Jeanette Dinwiddie-Moore, FAICP, is the principal of Dinwiddie and Associates. She has over thirty years of experience in the planning profession and is quite knowledgeable about issues related to permit processing, land use, zoning, and planning and environmental review requirements of local, state, and federal jurisdictions and community development. Ms. Dinwiddie-Moore has worked on a variety of planning projects ranging from preparing the title and jurisdictional issue assessments; demographic and market assessments; general plan updates neighborhood development plans and utility infrastructure planning and permitting.

Jeanette is currently the American Planning Association (APA) Region XI Director for California and Nevada and has served as the Marketing Director for the California Chapter of APA, the Vice President for Administration and the Membership Inclusion Director. She helped plan several of the California Chapter’s and national Diversity Summits/Panels and has also been active with several APA and American Institute of Certified Planners (AICP) committees and Divisions.

Speakers Proposed - Pending

  • Jeannette Dinwiddie Moore, Moderator; Project Co-Chair - confirmed
  • Victor Rubin, Policy Link - confirmed
  • Mindy Romero, UC Davis Center for Regional Change - confirmed
  • Keith Berghtold, Assistant Director Planning, City of Fresno - confirmed

Biographies (others to be supplied upon confirmation)


Keith Bergthold - Assistant Director, Planning and Development Department, City of Fresno
Representing: Compact Cities Planners and the SUPER Center
Office: 559-621-8049

Keith Bergthold has over 25 years of community planning experience at all levels and has taken a leadership role in implementing statewide mandates for land use, water, energy and smart growth planning at the local level. He has assumed a leadership role in conceptualizing, designing, convening, and coordinating the Smart valley places concept.  He was particularly instrumental in the creation of the Compact Cities component involving 14 of the 16 urbanized areas in the eight county planning region of the San Joaquin Valley. He has also coordinated closely with the leadership teams of the nonprofit organizations who will implement the Community Leadership Program and the SUPER Center which will serve as the planning-related knowledge clearinghouse for all San Joaquin Valley communities. Mr. Bergthold will be actively involved in utilizing the information gathered by the SUPER Center to assist in the development of a model for other local governmental agencies to utilize in helping them reach their statewide and federal comprehensive planning mandates.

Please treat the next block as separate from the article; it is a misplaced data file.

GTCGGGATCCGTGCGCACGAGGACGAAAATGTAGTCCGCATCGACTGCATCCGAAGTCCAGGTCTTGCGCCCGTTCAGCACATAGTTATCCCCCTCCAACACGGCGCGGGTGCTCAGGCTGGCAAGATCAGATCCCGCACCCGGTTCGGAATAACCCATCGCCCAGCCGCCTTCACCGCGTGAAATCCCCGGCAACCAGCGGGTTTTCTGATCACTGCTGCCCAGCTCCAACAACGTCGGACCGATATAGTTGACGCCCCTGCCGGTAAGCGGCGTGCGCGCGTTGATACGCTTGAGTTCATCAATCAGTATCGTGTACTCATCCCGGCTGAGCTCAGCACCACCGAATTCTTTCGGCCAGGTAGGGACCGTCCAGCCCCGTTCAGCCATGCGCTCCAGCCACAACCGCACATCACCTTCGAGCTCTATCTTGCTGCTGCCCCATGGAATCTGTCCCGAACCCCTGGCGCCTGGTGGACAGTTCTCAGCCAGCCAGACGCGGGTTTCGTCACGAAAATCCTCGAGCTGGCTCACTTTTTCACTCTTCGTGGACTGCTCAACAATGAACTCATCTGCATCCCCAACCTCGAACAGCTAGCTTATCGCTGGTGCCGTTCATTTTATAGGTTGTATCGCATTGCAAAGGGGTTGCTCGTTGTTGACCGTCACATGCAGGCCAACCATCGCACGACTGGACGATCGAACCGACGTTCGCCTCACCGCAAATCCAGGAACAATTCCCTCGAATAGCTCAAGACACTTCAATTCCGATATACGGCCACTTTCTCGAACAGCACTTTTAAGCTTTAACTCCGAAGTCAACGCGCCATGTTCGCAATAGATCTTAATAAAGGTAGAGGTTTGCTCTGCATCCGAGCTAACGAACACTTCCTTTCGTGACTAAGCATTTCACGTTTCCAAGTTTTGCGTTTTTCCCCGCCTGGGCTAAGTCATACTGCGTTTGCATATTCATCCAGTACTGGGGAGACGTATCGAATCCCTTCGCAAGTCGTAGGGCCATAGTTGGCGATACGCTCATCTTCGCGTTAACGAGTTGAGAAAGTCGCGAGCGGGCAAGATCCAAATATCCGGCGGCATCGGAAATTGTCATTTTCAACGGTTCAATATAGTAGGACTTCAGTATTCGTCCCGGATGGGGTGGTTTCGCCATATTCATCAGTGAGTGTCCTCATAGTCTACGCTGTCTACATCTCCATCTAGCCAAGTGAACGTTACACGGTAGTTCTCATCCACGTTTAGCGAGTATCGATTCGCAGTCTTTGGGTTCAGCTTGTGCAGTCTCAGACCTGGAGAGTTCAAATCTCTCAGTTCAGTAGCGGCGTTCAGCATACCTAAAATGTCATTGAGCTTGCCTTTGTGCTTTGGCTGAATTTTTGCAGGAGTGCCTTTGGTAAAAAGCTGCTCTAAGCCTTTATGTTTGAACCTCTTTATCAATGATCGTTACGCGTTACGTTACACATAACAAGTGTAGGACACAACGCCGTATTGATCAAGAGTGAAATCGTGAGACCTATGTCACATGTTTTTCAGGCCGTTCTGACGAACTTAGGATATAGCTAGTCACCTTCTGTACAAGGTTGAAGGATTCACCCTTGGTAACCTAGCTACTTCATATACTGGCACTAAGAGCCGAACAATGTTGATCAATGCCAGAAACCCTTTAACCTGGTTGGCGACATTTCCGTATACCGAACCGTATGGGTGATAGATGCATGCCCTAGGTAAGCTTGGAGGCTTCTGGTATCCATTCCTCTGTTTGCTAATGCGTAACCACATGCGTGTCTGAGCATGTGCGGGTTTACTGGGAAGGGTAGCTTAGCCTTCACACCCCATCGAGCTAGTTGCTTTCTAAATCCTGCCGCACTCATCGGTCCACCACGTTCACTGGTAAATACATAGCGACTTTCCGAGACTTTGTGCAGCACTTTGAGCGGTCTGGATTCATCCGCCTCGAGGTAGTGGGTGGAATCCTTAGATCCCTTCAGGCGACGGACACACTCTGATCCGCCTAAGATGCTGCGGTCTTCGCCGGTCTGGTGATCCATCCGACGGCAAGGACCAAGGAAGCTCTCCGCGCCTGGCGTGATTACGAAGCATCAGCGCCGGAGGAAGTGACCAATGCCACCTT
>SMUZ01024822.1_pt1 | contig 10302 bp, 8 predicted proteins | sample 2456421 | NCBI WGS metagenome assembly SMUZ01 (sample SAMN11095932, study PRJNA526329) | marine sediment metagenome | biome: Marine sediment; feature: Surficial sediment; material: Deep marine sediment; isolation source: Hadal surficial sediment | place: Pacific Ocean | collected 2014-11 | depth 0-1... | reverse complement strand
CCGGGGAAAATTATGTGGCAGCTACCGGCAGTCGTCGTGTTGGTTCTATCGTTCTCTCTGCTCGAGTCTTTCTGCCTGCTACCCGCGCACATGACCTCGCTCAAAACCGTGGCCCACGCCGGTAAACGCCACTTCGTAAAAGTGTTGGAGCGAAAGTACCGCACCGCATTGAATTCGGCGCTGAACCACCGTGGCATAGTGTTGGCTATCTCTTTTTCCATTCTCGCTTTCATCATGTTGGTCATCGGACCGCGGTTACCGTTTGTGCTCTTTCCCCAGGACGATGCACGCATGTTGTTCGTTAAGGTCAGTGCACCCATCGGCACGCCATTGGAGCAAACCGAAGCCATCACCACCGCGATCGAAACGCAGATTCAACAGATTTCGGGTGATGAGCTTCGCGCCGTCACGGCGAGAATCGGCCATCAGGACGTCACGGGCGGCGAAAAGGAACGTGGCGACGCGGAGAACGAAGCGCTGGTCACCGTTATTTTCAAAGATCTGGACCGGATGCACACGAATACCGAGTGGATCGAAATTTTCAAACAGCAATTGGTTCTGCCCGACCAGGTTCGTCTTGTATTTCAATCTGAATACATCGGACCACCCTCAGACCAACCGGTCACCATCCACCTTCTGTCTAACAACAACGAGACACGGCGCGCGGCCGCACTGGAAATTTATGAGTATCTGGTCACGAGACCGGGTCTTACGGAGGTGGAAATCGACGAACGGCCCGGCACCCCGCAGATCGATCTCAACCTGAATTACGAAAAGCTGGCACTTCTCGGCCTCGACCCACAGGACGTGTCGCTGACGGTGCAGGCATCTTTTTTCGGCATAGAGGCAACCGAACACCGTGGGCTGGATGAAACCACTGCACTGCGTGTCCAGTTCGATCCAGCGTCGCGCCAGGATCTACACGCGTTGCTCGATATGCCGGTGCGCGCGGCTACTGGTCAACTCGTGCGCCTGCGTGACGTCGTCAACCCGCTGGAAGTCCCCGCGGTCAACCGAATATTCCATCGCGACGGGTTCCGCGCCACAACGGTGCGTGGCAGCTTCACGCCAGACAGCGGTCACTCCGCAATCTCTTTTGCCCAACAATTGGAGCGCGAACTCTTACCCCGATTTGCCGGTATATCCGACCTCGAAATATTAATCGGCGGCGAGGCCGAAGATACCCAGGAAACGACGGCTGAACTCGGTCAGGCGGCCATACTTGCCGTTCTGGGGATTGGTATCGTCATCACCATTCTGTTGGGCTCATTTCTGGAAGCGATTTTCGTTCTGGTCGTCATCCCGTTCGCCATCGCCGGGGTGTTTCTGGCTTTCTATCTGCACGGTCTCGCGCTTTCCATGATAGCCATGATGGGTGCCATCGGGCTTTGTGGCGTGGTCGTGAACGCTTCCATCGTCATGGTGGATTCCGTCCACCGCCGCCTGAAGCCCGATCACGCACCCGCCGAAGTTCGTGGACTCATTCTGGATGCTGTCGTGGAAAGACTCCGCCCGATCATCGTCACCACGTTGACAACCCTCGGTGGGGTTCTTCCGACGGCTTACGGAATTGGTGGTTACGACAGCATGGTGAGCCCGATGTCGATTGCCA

Diversity/Demographics Session
January 30,2013

  • What are the key“ big picture” demographic changesCalifornia communities will experience over the next 10 years? 20 years?
    • Will there be a difference between the demographic changes in Northern vs. Southern CA, coastal vs. inland CA?
    • How do they compare, is there a common thread with national trends, and how do we plan for them?
  • What are the most important “myth and fear busting” demographic trends?
  • What are your thoughts on the issue of the “people who feel left behind” - the people whose lives and communities are changed in ways that make them feel overlooked and alienated? Who are the groups who feel left behind?
  • How do different ethnic groups perceive community? Do some groups “ grow in place” while others are more transient?
  • What is the role of economics in the creation and continuation of ethnic communities? When do economic pressures force people to locate and remain in their ethnic communities? How frequently and under what circumstances are ethnic communities created and sustained more by the cultural choice of their residents.
  • What are the implications for education and economic development of the demographic changes?
  • What are the cultural and social implications of the demographics changes?
  • What are the implications for how planners plan for housing, open space, and retail districts?
  • Will we need to retrofit our built environments to accommodate demographic changes? If so, how?
  • What are our ethnical and professional responsibilities as planners in addressing these demographic changes?
  • What is your advice to effectively communicate and engagediverse communities
    • What works, what does not?
    • Can the Internet, social media be an effective communication and engagement tool?
  • What do planners working at the local level need to know about demographics?
  • Do you have suggestions for how we can make the planning profession more diverse?

Prepared by Costello, Stetson, Dinwiddie-Moore.